- The Washington Times - Tuesday, November 8, 2016

In an election season teeming with surprises, Democratic Rep. Chris Van Hollen won his bid to represent Maryland in the U.S. Senate with predictable ease Tuesday night, besting his Republican challenger, Delegate Kathy Szeliga, in their race to succeed Sen. Barbara Mikulski, a Democrat and the longest-serving woman in Congress‘ history.

With only 14 of 1,989 precincts reporting, Mr. Van Hollen had 150,622 votes, or 78 percent, and Mrs. Szeliga had 38,156 votes, or 20 percent, in the statewide contest, in which Democrats outnumber Republicans 2-to-1. Green Party candidate Margaret Flowers had 4,213 votes, or 2 percent.

In other congressional contests, former Lt. Gov. Anthony Brown was expected to win the 4th District seat held by Democratic Rep. Donna Edwards, who lost her Senate bid to Mr. Van Hollen in April’s Democratic primary. The win would mark a political comeback for Mr. Brown, who had lost his attempt to succeed Democratic Gov. Martin O’Malley to Republican Larry Hogan in 2014. The 4th Congressional District includes much of Prince George’s County.

And Democratic state Sen. Jamie Raskin won his race to replace Mr. Van Hollen in the House and represent the 8th Congressional District, which encompasses much of Montgomery County.

Linda Lamone, the state elections administrator, said voter turnout across Maryland was “extraordinary,” adding that she wouldn’t be surprised if overall turnout tops 80 percent. The previous high of 81 percent voter turnout occurred in 1992, Ms. Lamone said.

Mr. Van Hollen, who has served in the lower chamber since 2003 and is a kitchen-Cabinet adviser to House Minority Leader Nancy Pelosi, has been commended by Democrats for his stances on restricting access to guns, commitment to environmental cleanup and advocacy for a $15-per-hour federal minimum wage.

“We can talk about how we get there and in what stages, but it is a scandal in this country that you can work full time, 40 hours a week, all year long and be below the federal poverty level for a family of two, and this is a big difference between the candidates,” Mr. Van Hollen said in an Oct. 7 debate.

Mrs. Szeliga, the minority whip in Maryland’s House of Delegates, touted her private sector experience and campaigned on a platform of cutting burdensome regulations that hinder small businesses. The Baltimore County delegate also promised to weed out the bureaucracy in the Department of Veterans Affairs, which she said was a symptom of an ineffective and out-of-touch political class in Washington.

She said her opponent’s support for raising the minimum wage was simply a band-aid to mask an anemic economy.

“I can tell you what people on minimum wage want: They want a career. They don’t want a minimum wage,” Mrs. Szeliga said at the debate. “They’re tired of career politicians taking an issue like this and ginning people up with it, but let’s get jobs and opportunities to people on a minimum wage so that they’re not on a minimum wage, so they get on the career ladder and climb that.”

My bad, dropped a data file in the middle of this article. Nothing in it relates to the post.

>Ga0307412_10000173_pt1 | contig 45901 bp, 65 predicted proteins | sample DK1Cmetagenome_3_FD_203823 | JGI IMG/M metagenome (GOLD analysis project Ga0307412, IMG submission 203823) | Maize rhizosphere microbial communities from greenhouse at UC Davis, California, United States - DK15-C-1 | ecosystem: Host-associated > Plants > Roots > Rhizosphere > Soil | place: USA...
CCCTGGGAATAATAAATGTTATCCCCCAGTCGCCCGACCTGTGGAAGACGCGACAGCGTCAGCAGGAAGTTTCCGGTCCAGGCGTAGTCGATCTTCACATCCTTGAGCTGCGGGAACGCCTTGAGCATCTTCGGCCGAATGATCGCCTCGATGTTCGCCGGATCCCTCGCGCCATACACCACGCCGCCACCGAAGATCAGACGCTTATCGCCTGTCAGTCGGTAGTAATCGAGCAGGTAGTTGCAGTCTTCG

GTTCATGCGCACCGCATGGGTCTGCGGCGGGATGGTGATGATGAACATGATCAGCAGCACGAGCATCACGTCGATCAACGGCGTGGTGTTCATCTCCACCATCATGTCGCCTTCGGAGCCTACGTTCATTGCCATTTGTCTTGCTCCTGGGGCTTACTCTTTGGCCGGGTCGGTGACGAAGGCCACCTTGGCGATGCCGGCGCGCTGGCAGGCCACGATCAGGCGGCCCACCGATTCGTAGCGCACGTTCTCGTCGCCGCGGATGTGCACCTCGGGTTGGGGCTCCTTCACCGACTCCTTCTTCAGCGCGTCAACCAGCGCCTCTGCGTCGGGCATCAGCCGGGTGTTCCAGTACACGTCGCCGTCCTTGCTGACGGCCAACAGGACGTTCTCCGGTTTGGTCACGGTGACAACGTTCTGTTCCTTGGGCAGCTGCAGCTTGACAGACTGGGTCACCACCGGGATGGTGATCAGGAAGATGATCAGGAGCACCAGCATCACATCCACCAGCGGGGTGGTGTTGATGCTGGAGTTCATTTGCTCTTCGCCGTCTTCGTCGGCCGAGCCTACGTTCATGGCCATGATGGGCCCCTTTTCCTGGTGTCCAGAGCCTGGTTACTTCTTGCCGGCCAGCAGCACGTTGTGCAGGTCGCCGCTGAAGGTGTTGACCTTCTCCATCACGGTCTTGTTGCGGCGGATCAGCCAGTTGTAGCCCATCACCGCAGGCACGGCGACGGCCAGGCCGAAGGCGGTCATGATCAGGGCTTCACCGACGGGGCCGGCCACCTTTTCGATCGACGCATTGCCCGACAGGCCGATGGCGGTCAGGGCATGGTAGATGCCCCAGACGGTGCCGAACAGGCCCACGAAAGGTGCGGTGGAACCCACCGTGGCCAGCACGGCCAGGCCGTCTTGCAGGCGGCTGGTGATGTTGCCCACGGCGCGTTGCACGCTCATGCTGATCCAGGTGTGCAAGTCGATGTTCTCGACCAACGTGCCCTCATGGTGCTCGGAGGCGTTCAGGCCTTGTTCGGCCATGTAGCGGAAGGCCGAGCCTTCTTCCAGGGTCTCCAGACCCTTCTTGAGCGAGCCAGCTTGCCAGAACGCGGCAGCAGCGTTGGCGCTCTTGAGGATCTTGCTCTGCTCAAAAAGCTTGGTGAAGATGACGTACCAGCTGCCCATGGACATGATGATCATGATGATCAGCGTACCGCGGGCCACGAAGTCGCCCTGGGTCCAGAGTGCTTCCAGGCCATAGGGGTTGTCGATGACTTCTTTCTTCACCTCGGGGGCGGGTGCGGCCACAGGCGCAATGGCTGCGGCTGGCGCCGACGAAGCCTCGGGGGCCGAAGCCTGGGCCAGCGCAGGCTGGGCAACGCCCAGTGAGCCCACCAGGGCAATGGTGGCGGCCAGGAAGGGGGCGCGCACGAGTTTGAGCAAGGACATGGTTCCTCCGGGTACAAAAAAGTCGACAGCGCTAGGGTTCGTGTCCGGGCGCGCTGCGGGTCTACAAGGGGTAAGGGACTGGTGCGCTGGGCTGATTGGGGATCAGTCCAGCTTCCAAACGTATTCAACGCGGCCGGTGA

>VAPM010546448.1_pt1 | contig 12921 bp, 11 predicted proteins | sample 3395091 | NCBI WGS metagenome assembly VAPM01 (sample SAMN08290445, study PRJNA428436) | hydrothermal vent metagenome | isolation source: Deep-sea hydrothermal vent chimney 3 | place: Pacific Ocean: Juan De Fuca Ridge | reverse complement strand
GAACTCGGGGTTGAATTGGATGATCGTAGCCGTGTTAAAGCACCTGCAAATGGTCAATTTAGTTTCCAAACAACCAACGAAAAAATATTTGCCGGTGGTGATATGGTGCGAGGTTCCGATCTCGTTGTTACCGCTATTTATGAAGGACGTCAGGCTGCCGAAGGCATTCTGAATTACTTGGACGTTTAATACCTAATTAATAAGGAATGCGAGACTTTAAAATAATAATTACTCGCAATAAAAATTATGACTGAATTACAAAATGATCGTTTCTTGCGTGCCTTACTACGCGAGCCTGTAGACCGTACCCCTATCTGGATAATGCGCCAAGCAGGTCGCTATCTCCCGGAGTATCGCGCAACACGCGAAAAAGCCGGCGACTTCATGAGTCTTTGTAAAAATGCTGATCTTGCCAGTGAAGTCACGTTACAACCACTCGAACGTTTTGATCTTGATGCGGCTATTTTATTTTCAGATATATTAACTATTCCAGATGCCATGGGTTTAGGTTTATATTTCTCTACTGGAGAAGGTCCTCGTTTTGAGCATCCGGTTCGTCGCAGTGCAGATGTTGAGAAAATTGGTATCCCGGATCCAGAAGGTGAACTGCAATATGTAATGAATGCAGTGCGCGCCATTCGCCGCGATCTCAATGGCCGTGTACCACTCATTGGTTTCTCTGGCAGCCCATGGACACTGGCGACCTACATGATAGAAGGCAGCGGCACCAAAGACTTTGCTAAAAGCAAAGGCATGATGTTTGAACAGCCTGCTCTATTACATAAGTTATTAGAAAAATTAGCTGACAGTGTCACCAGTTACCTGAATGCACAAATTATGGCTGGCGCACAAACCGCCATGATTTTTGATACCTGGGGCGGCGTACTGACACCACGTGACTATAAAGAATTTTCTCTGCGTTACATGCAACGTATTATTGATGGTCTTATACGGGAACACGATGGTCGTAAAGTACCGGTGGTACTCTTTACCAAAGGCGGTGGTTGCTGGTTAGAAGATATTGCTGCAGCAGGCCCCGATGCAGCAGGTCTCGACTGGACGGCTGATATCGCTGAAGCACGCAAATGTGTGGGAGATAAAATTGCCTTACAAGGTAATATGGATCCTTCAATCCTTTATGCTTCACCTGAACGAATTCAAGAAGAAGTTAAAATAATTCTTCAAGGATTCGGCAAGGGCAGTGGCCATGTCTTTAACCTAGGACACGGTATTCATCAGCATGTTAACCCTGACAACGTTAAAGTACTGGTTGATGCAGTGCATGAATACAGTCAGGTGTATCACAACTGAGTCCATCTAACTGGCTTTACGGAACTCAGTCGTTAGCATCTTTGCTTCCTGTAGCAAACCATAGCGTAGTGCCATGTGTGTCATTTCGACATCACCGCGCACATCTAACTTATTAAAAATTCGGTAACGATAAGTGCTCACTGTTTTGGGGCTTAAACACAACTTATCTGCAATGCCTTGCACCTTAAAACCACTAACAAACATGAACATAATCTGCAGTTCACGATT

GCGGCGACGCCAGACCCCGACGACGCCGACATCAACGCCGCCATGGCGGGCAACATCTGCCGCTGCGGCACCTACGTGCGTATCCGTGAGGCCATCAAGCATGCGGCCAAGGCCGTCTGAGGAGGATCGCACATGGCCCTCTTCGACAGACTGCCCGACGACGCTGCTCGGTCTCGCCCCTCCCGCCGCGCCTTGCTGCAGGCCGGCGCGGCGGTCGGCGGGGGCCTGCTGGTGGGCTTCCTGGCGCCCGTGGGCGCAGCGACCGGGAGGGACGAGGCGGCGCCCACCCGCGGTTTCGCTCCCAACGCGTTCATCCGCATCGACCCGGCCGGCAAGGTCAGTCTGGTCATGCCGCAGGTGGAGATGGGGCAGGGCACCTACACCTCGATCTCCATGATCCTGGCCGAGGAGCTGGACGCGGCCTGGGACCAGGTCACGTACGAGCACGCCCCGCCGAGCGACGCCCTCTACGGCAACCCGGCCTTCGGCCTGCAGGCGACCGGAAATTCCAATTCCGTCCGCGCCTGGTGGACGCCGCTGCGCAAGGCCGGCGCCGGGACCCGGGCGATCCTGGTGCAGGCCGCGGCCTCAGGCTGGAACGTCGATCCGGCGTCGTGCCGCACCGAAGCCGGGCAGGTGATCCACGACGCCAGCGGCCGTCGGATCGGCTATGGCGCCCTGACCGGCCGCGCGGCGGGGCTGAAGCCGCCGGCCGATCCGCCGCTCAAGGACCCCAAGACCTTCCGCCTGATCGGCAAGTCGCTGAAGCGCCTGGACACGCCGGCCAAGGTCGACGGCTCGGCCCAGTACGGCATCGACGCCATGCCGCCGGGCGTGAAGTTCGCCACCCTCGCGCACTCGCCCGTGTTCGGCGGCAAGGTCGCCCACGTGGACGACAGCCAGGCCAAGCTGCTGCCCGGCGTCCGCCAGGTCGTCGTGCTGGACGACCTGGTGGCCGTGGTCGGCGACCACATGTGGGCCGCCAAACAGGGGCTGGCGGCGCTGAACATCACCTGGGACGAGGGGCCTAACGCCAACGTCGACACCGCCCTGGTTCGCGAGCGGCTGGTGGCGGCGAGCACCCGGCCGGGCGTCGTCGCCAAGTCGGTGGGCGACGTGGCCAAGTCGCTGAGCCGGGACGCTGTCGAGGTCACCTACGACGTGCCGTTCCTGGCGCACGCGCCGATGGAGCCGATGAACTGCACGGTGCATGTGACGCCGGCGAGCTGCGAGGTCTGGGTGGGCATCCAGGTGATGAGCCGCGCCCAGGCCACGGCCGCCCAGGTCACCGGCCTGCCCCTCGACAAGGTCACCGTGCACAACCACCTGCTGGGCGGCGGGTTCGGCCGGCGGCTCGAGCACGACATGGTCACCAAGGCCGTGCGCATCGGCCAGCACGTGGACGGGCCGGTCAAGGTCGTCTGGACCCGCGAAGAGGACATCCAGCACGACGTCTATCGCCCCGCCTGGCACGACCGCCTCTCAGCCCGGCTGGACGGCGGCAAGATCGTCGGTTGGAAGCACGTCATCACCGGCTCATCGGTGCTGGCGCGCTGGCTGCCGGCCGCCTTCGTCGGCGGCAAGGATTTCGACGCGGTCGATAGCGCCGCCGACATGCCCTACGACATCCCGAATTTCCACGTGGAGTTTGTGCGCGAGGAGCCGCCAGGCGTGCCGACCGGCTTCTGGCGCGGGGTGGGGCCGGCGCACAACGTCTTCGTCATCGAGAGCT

Although she condemned some of Donald Trump’s more inflammatory remarks about women, Mrs. Szeliga said she would continue to support and vote for the Republican presidential nominee, a move that put her at odds with other Republicans in deep-blue Maryland, including Mr. Hogan, who publicly disavowed the billionaire.

“Absolutely I’ve said over the last year that I would support my party’s nominee, and I’m supporting my party’s nominee,” Mrs. Szeliga said on the campaign trail.

Mr. Van Hollen’s election was never much in doubt, with polls leading up to the race showing him ahead by as many as 30 points. His true test came in a bruising primary with fellow Rep. Donna Edwards, a race that awkwardly pit Capitol Hill Democrats against each other on the lines of race, gender and class.

“To hell with the aspirations of centuries of people in Maryland, a place where Harriet Tubman came from,” Democratic Rep. Gwen Moore of Wisconsin, an Edwards backer and member of the Congressional Black Caucus, said during the primary. “To hell with that. I mean, he looks like a senator.”

While Ms. Edwards and her supporters sought to replace one barrier-shattering senator with another by electing just the second black female lawmaker to the upper chamber, the moral arc of history proved no match for Mr. Van Hollen’s political connections in Congress and the White House, who shielded the congressman from attacks questioning his progressive bona fides.

Shades of the establishment-versus-outsider theme that animated the Democratic presidential primary between former Secretary of State Hillary Clinton and Vermont Sen. Bernard Sanders were evident in the Maryland Senate primary. As in that race, the insider eventually prevailed.

Mr. Van Hollen’s campaign also was bolstered by myriad endorsements from major newspapers, the state teachers union and local officeholders. The Baltimore Sun said Mr. Van Hollen has the requisite experience, expertise and values to replace Miss Mikulski in the chamber where she presided for three decades.

“He may be a little bit taller and a little bit less Bawlmer than the Maryland political icon he’s seeking to replace, but we have confidence that Barbara Mikulski’s legacy will be well served in Chris Van Hollen’s hands,” the newspaper said in its endorsement.

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